Tracing Separate Property Down Payment

Posted: 19 July, 2022

Smith v. Smith; How the court handles separate property down payments on a marital home. 

After two years of marriage, Bob Smith (not his real name) and Nancy Smith (not her real name) would like to file for divorce. They are both in their 60’s. This is a second marriage for both of them. They have no children, or major assets other than a home.

Bob owned a home prior to marrying Nancy. He sold this home, netting him $500,000. He then used this $500,000 as a down payment on a new home. The new home was purchased two months after the marriage to Nancy. Both Bob and Nancy’s name are on the title of the home. There is no mortgage or loan.

The value of the new home is $600,000. Bob would like to get back the $500,000 down payment he made to purchase the home. He is willing to share the remaining $100,000 equally.

This is a case of beating the strong presumption that all assets acquired during the marriage are community property. In Nevada, any property purchased during a marriage is considered community property. Community property is property owned by both the husband and wife and is divided equally in a divorce.

The home was purchased during the marriage. Absent compelling evidence the courts would find the home is community property and divide it equally. The court would have the home sold, and Bob would get $300,000 and Nancy would get $300,000. Or, either Bob or Nancy could keep the home by buying the other out for $300,000.

To prevent this outcome, Bob needs argue that the $500,000 down payment was and is separate property. Separate property is property owned before the marriage and is not divided equally like community property. Bob would like to keep all $500,000 as his separate property.

You can turn separate property into community property if the court finds you gifted your separate property to the community, so the first argument Bob needs to make is that adding a spouse’s name to the title does not automatically turn separate property into community property.

In the case of Schmanski v. Schmanski, the court found the signing of a deed is not by itself always enough to determine that one spouse gifted separate property (a home owned before the marriage) to the community.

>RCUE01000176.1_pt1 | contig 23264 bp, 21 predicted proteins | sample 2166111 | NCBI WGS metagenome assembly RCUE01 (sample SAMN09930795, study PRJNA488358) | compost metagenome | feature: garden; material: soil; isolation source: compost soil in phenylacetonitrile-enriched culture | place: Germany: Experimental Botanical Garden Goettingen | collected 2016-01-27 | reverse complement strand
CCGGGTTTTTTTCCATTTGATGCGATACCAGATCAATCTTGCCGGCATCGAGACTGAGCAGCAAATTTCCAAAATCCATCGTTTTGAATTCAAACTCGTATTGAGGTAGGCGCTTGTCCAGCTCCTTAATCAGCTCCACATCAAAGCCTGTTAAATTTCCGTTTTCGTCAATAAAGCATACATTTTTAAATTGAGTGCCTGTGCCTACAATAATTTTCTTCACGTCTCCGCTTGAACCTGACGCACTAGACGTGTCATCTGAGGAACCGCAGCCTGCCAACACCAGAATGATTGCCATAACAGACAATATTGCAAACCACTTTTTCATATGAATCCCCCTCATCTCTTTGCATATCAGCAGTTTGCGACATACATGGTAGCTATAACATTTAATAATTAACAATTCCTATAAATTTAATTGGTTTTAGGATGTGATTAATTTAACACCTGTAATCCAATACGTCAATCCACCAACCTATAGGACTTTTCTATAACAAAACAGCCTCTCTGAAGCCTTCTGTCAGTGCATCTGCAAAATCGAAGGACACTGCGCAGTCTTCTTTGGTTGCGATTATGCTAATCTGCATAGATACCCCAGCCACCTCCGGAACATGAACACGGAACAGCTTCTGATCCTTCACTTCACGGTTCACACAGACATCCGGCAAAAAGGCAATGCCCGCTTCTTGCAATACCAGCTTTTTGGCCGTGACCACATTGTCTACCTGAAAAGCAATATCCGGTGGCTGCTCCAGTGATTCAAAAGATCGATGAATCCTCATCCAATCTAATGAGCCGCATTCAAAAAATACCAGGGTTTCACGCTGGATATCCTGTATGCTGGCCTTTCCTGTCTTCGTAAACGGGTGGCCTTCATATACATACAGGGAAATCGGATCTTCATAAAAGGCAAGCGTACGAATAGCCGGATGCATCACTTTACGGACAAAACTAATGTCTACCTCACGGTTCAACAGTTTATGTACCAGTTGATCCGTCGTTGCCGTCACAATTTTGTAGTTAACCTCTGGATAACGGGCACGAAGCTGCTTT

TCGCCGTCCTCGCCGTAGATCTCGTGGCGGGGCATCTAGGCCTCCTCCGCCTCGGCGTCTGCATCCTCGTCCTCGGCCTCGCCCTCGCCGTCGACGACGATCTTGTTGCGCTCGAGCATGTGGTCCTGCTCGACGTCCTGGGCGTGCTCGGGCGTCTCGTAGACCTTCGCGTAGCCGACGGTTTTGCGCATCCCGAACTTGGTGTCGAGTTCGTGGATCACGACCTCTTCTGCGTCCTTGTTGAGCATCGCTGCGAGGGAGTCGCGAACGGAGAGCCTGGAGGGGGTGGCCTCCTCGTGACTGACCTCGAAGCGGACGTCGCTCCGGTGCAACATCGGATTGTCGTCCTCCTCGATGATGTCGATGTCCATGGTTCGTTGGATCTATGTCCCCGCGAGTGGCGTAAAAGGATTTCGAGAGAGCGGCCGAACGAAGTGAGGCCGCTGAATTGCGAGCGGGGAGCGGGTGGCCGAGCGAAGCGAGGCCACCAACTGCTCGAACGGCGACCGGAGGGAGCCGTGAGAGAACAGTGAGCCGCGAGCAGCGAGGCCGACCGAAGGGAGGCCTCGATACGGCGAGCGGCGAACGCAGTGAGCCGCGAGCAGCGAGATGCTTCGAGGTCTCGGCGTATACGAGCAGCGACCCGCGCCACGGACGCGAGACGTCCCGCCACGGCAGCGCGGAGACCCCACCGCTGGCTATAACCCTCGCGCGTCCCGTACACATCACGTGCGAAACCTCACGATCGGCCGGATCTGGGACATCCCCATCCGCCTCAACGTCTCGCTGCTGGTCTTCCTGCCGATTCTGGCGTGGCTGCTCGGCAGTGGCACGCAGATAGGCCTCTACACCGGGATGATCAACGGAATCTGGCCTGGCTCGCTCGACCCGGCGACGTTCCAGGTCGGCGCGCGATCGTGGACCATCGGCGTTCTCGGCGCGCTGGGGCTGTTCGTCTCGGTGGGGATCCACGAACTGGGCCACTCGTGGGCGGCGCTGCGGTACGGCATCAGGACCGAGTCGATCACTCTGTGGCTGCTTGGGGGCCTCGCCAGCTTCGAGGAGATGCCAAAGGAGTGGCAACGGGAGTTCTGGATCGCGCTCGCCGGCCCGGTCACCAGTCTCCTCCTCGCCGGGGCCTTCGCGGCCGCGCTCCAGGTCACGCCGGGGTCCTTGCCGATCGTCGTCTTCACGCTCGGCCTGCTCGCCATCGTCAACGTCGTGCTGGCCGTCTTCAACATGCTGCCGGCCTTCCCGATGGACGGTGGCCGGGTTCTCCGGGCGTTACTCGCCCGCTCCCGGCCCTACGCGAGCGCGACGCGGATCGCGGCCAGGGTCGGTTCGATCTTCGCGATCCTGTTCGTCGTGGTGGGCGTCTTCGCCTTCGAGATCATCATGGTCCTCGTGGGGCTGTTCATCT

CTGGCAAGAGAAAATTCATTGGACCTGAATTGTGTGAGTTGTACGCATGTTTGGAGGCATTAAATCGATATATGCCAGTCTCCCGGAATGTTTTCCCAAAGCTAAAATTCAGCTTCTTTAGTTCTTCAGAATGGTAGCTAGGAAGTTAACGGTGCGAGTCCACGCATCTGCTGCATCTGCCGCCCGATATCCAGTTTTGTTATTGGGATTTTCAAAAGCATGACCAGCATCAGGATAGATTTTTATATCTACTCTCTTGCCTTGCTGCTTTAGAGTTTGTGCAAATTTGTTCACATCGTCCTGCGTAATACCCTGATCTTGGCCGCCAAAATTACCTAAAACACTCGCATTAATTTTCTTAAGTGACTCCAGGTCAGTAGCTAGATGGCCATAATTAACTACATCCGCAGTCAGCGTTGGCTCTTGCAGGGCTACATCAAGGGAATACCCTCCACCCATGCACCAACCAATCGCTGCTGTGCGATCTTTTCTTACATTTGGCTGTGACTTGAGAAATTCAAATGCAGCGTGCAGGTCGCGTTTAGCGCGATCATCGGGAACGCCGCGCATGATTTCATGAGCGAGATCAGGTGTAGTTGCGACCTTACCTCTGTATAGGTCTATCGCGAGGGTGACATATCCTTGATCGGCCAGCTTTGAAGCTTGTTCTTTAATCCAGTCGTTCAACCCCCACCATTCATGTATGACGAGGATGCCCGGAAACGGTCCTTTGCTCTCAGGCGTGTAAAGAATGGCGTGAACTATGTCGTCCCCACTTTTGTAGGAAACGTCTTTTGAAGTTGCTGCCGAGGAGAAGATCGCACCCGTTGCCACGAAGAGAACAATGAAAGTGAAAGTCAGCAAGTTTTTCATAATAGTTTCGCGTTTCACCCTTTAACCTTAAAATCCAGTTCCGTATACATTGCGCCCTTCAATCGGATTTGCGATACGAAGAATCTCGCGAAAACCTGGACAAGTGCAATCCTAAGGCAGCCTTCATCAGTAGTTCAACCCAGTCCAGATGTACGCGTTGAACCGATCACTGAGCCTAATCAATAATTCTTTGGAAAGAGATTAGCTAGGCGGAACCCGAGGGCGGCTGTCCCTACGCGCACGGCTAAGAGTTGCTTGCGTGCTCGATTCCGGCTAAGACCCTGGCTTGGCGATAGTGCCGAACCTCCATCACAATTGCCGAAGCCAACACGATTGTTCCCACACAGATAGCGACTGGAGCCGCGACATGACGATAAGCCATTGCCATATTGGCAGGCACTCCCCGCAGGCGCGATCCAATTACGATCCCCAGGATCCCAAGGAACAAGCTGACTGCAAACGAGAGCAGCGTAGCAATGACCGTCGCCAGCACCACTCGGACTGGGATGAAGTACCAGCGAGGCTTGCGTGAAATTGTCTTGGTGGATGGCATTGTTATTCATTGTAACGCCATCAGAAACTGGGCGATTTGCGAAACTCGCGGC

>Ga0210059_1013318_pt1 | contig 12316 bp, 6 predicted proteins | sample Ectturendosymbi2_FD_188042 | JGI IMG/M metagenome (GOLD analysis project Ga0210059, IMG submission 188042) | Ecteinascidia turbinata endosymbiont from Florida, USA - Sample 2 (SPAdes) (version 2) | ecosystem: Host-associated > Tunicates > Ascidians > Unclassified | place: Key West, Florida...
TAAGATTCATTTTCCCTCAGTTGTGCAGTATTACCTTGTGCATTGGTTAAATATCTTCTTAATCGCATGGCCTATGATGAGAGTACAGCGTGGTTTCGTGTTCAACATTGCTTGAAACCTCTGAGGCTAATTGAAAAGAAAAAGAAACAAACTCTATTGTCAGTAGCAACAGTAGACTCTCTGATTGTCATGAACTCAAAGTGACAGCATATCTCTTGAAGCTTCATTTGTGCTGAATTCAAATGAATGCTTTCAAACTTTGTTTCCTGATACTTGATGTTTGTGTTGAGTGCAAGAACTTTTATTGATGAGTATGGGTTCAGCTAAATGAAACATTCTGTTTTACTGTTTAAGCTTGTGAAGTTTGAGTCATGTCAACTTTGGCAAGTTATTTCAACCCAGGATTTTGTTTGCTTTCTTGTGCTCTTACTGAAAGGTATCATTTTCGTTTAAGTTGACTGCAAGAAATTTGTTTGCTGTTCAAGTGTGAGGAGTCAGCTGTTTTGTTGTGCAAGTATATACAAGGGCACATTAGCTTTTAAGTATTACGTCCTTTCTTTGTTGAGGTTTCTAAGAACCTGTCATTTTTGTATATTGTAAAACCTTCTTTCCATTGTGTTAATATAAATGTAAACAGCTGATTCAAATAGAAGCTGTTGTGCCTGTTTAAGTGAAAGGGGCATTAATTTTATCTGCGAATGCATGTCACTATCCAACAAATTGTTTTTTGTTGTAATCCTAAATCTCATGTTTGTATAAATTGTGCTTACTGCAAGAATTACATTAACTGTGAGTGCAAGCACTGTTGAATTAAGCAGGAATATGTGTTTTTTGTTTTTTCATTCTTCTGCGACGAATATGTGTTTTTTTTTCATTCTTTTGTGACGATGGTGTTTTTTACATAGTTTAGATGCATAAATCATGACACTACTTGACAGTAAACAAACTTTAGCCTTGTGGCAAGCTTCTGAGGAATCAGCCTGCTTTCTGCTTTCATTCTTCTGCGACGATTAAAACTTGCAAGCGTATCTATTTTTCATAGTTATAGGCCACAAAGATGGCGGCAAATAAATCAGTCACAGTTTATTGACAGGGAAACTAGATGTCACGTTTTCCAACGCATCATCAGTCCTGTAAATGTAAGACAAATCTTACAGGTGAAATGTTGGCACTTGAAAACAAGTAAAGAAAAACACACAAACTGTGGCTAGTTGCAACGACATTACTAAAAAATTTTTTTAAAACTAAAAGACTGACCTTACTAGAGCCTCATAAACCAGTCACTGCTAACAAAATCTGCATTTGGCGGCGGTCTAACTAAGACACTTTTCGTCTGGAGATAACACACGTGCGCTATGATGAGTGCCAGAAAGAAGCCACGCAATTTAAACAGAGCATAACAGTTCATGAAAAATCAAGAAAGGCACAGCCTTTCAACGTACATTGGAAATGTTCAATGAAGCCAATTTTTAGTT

The court wanted to know more of “the why” a spouse’s name was added to the title. Sometimes you might add a spouse to the title because you are gifting it, and sometimes for might do this for estate purposes. For example, you might add your spouse’s name to a deed with the letter “JTWROS”. These letters stand for; Joint Tenants With Rights of Survivorship. This means either spouse would get the property if the other spouse dies. Giving a spouse rights of survivorship might only be declaring the house to go the spouse upon death, and not declaring a gift.

However, the court did conclude that even if the deed doesn’t automatically transmute separate property into community property, it is presumed to be a gift to the community unless the presumption is overcome by clear and convincing evidence. Divorce attorneys call this a “rebuttable presumption”. In other words, the attorney has the burden to show the court why the deed was signed the way it was, or the court will find it to be a gift to the community.

What Bob needs is convincing evidence that his intent was not to gift the house, but to only give Nancy the house if he died while they were married. Nevada law requires the judge to consider the intent of the parties.

The leading case for “intention of parties” appears to be Sprenger v. Sprenger, where the court found spouse never intended to make a gift to the community. Husband testified that he never intended to make a gift to wife of any interest in the property. Court held that the appearance of wife’s signature as a shareholder on certain documents, without more, is not clear and convincing evidence of gifting separate property.

This case is on point for Bob. We have Bob’s statement that he didn’t intend to gift the $500,000. We also have a $500,000 down payment given two months after the marriage. The court might be persuaded by this fact. Does anyone intend to give their spouse $500,000 after two months of marriage?

If Bob isn’t able to rebut the presumption of community property with the intent of the deed, he may be able to turn to tracing separate property.

If the owner of separate property funds commingles these funds with community funds, the owner now has the burden of rebutting the presumption that all the funds in the account are not community property. The best way to rebut this presumption is tracing.

In other words, can Bob show the $500,000 came from separate property assets. If Bob can show the $500,000 was clearly from the sale of the separate property home before being used as a down payment, the court may allow him to keep that amount as separate property.

Bob alleges the proceeds from the first home were immediately placed into escrow for the marital home. If this is verified, there should be no problem tracing the funds.

We had our work cut out for us. We had to gather evidence to support Bob’s testimony that he didn’t intend to gift the $500,000 to the community. He signed the deed during the closing and didn’t really think about Nancy being own the deed.

We did find the evidence that the $500,000 could be traced. The bank records, and real estate records showed Bob received $500,000 from the sale of a home owned before the marriage. The cashier’s check was deposited directly into escrow for the new home.

The judge wasn’t completely sold on Bob’s intent when he titled the deed. But, the judge could clearly see the $500,000 was separate property funds. The funds could be traced. The judge ordered the home to be sold. Bob gets $500,000 and the remaining $100,000 will be split evenly between Bob and Nancy. In total, Bob received $550,000 from the sale of the marital home. Success!